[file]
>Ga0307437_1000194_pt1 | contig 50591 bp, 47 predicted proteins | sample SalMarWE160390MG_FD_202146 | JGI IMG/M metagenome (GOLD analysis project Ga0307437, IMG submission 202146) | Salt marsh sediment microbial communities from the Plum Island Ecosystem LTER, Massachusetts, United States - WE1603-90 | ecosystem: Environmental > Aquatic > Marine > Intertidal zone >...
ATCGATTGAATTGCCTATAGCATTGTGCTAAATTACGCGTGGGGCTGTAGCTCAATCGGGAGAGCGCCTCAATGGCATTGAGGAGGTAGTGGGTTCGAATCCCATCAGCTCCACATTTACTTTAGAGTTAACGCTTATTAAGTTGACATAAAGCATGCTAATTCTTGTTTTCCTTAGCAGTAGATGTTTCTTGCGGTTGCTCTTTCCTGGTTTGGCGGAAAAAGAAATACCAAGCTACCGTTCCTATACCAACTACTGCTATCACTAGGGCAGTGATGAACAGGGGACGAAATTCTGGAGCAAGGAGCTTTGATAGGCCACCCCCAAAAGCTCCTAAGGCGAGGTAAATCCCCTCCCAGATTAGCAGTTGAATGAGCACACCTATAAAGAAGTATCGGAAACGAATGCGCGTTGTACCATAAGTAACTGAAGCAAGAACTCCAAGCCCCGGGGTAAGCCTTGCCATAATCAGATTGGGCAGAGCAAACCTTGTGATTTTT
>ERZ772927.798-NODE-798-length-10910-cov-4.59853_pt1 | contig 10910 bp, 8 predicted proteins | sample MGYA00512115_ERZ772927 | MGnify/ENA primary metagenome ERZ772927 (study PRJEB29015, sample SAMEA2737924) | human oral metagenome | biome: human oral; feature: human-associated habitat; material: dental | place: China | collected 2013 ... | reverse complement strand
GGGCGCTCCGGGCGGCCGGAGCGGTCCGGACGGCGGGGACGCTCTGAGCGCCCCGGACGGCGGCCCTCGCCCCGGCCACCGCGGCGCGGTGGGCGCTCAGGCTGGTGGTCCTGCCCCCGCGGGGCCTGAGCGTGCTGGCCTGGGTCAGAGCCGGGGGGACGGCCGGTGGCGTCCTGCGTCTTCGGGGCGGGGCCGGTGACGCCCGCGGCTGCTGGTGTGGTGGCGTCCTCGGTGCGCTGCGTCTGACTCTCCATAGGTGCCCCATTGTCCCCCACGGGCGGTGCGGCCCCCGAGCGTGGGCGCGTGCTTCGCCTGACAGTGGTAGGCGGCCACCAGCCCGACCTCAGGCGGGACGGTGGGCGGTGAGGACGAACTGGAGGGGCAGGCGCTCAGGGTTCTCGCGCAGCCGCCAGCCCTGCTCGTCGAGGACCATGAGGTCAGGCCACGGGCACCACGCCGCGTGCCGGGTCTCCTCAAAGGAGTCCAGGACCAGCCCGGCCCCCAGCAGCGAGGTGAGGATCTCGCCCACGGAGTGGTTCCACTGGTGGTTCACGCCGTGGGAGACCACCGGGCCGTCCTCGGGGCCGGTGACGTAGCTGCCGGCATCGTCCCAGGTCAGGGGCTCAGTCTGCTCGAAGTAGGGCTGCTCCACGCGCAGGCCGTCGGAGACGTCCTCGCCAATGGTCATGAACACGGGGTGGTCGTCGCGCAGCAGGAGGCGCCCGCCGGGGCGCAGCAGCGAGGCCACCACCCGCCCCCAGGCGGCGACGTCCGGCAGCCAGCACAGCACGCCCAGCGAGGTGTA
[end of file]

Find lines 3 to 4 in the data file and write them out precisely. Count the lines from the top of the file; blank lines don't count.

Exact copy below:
>ERZ772927.798-NODE-798-length-10910-cov-4.59853_pt1 | contig 10910 bp, 8 predicted proteins | sample MGYA00512115_ERZ772927 | MGnify/ENA primary metagenome ERZ772927 (study PRJEB29015, sample SAMEA2737924) | human oral metagenome | biome: human oral; feature: human-associated habitat; material: dental | place: China | collected 2013 ... | reverse complement strand
GGGCGCTCCGGGCGGCCGGAGCGGTCCGGACGGCGGGGACGCTCTGAGCGCCCCGGACGGCGGCCCTCGCCCCGGCCACCGCGGCGCGGTGGGCGCTCAGGCTGGTGGTCCTGCCCCCGCGGGGCCTGAGCGTGCTGGCCTGGGTCAGAGCCGGGGGGACGGCCGGTGGCGTCCTGCGTCTTCGGGGCGGGGCCGGTGACGCCCGCGGCTGCTGGTGTGGTGGCGTCCTCGGTGCGCTGCGTCTGACTCTCCATAGGTGCCCCATTGTCCCCCACGGGCGGTGCGGCCCCCGAGCGTGGGCGCGTGCTTCGCCTGACAGTGGTAGGCGGCCACCAGCCCGACCTCAGGCGGGACGGTGGGCGGTGAGGACGAACTGGAGGGGCAGGCGCTCAGGGTTCTCGCGCAGCCGCCAGCCCTGCTCGTCGAGGACCATGAGGTCAGGCCACGGGCACCACGCCGCGTGCCGGGTCTCCTCAAAGGAGTCCAGGACCAGCCCGGCCCCCAGCAGCGAGGTGAGGATCTCGCCCACGGAGTGGTTCCACTGGTGGTTCACGCCGTGGGAGACCACCGGGCCGTCCTCGGGGCCGGTGACGTAGCTGCCGGCATCGTCCCAGGTCAGGGGCTCAGTCTGCTCGAAGTAGGGCTGCTCCACGCGCAGGCCGTCGGAGACGTCCTCGCCAATGGTCATGAACACGGGGTGGTCGTCGCGCAGCAGGAGGCGCCCGCCGGGGCGCAGCAGCGAGGCCACCACCCGCCCCCAGGCGGCGACGTCCGGCAGCCAGCACAGCACGCCCAGCGAGGTGTA